Online theatre - Two tales from survivors of Hiroshima and Nagasaki

Source: CND/Pax Christi

To mark the 75th anniversary of the atomic bombs on Hiroshima and Nagasaki, Sands Films Studios Theatre, Rotherhite, present live streamed performances telling the story of two people who survived - a Jesuit priest and a young doctor.

THE PRIEST'S TALE is an adaptation by actor/playwright Michael Mears of one of the survivor's accounts from John Hersey's classic book HIROSHIMA.

Father Wilhelm was a German Jesuit priest living in Hiroshima at the time of the first atomic bombing. His account is a compelling and clear-eyed description of his experiences that day and in the subsequent months and years - told with compassion and warmth.

At 7.30pm on August 6th, the 75th anniversary of the Hiroshima bomb, Michael Mears will perform this story live, with live violin accompaniment by Chihiro Ono. (Duration approx. 55 mins.) Directorial supervision by Rosamunde Hutt. This event is co-hosted by the Edinburgh Peace and Justice Centre.

See: or

THE DOCTOR'S TALE is a version by actor/playwright Michael Mears of NAGASAKI 1945, an account by a young doctor working in a small hospital in Nagasaki at the time of the second atomic bomb, detailing how he and his few staff, with very limited supplies, survived that day and the following weeks.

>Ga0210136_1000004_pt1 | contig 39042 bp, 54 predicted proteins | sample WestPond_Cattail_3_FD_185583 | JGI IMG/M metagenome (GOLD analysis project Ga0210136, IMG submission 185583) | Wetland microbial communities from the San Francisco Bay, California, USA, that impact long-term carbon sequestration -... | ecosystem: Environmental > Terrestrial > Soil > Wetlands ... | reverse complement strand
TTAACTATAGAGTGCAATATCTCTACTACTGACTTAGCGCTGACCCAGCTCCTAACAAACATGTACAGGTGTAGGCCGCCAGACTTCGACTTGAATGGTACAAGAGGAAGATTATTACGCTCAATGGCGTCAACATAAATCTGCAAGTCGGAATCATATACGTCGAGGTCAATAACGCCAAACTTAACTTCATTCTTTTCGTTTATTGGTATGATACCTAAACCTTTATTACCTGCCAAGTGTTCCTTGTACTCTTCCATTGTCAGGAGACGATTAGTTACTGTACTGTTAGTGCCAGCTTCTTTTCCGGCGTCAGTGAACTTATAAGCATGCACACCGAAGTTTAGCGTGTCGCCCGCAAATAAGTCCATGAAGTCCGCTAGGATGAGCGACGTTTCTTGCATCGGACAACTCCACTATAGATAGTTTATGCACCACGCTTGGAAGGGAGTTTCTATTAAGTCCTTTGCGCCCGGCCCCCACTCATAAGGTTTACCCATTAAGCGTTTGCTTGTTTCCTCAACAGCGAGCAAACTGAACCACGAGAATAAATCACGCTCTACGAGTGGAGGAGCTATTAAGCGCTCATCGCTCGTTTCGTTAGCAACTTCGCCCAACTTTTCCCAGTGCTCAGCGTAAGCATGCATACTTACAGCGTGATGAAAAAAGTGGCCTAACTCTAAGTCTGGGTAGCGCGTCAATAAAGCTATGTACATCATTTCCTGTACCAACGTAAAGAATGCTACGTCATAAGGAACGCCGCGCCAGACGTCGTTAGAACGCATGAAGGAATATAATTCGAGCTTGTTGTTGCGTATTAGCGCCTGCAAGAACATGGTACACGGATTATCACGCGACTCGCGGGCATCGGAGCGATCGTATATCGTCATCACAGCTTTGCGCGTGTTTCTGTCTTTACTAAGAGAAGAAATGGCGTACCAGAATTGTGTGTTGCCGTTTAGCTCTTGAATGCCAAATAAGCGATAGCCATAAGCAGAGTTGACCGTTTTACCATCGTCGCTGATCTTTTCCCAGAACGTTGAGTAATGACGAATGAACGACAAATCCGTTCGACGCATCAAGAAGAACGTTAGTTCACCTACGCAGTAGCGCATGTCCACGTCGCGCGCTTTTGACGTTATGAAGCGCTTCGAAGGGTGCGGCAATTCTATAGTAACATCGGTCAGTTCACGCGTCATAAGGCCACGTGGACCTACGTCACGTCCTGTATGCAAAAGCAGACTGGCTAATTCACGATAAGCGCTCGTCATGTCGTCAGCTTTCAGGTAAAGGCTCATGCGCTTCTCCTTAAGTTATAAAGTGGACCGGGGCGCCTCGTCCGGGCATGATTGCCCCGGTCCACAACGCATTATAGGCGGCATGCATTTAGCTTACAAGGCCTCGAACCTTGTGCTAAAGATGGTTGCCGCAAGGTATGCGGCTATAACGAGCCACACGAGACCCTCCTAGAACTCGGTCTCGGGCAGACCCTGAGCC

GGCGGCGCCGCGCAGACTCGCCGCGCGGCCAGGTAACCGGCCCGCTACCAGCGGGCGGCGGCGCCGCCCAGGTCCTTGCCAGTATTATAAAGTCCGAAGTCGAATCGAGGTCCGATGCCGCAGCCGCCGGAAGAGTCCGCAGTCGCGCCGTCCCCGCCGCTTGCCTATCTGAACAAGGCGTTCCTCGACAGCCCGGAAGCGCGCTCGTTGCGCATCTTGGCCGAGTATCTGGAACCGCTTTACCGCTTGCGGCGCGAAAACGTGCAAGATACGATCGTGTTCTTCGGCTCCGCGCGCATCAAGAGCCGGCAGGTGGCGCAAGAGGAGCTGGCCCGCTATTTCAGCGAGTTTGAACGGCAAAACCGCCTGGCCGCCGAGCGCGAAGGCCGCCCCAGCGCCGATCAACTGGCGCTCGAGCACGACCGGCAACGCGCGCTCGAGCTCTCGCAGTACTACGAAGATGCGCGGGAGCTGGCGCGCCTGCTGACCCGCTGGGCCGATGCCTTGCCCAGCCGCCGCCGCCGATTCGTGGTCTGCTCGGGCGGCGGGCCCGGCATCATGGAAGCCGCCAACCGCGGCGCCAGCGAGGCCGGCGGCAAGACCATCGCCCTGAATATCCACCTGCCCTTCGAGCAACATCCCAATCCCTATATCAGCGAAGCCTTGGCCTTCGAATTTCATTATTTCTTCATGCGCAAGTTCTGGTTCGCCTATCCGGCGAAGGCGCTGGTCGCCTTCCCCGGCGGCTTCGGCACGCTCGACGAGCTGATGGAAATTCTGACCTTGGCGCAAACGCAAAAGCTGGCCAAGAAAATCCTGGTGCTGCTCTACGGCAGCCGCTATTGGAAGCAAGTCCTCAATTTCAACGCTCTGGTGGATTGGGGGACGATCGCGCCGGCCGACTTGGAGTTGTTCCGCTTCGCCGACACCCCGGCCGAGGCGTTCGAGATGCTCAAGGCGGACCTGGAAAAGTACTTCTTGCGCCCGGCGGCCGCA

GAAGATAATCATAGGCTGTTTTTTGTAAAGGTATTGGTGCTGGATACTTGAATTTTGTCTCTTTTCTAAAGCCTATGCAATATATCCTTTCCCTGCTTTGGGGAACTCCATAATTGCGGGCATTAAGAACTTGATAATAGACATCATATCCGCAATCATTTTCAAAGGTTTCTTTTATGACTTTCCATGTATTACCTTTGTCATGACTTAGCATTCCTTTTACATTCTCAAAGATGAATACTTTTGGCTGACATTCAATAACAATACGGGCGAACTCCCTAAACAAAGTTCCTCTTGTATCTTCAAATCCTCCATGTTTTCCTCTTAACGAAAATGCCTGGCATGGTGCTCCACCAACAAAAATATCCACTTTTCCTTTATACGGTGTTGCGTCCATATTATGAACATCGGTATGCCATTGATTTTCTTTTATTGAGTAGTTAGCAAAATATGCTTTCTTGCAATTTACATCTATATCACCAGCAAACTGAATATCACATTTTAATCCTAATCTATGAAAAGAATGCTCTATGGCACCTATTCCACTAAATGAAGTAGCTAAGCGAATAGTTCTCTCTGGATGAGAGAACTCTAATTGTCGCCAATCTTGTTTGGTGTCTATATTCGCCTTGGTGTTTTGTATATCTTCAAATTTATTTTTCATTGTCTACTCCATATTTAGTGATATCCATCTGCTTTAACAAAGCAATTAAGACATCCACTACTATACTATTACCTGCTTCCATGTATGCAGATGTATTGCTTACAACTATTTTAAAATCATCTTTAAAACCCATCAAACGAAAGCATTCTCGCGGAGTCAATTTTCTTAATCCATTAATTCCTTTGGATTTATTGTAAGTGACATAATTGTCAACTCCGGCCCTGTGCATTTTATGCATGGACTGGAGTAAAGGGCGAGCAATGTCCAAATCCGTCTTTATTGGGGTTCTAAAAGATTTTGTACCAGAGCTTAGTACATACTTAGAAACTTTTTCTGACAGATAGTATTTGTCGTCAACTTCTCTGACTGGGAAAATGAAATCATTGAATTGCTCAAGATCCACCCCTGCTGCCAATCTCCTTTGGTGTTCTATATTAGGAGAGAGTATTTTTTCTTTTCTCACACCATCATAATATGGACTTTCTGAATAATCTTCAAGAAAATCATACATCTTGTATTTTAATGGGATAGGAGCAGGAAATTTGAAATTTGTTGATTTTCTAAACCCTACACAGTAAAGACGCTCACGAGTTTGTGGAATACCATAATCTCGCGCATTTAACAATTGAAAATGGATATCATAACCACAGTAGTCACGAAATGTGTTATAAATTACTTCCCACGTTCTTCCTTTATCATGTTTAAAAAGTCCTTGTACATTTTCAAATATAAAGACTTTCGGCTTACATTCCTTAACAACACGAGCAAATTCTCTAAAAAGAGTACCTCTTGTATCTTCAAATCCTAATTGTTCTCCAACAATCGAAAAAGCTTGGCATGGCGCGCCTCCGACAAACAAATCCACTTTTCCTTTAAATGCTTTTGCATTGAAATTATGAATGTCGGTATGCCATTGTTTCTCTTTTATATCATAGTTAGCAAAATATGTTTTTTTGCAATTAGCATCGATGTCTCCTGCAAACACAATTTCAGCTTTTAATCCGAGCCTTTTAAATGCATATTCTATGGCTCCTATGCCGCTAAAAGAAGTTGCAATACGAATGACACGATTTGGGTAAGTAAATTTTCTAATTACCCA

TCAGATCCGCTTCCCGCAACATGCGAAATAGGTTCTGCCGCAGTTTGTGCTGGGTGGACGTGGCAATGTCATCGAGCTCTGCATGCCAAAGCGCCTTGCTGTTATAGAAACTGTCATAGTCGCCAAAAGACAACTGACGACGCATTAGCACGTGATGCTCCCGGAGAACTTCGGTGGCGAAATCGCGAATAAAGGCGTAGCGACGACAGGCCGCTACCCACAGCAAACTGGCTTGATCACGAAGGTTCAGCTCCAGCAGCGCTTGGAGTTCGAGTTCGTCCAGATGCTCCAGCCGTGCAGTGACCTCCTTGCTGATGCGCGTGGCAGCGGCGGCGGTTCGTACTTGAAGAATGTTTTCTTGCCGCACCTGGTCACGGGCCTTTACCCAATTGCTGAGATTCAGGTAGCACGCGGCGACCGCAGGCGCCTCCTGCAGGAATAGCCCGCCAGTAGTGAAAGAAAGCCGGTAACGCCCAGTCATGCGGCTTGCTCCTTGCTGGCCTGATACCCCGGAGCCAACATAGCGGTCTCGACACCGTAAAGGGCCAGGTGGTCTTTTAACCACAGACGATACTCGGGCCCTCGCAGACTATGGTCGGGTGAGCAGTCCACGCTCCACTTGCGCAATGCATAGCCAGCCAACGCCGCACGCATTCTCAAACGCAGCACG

At 7.30pm on August 9th, the 75th anniversary of the Nagasaki bomb,

Japanese actor Leo Ashizawa will give a livestreamed reading of this story, with support from Michael Mears and with live musical accompaniment by Chihiro Ono. (Duration approx. 75 minutes.)

See: or

The organisers hope to raise money through donations to offer the two Japanese performers payment, for Sands Films streaming the event, and for CND.

Tags: Hiroshima, Nagasaki, Michael Mears, Sands Films Studios Theatre, Father Wilhelm, Chihiro Ono, Rosamunde Hutt, CND

We Need Your Support

ICN aims to provide speedy and accurate news coverage of all subjects of interest to Catholics and the wider Christian community. As our audience increases - so do our costs. We need your help to continue this work.

Please support our journalism by donating today.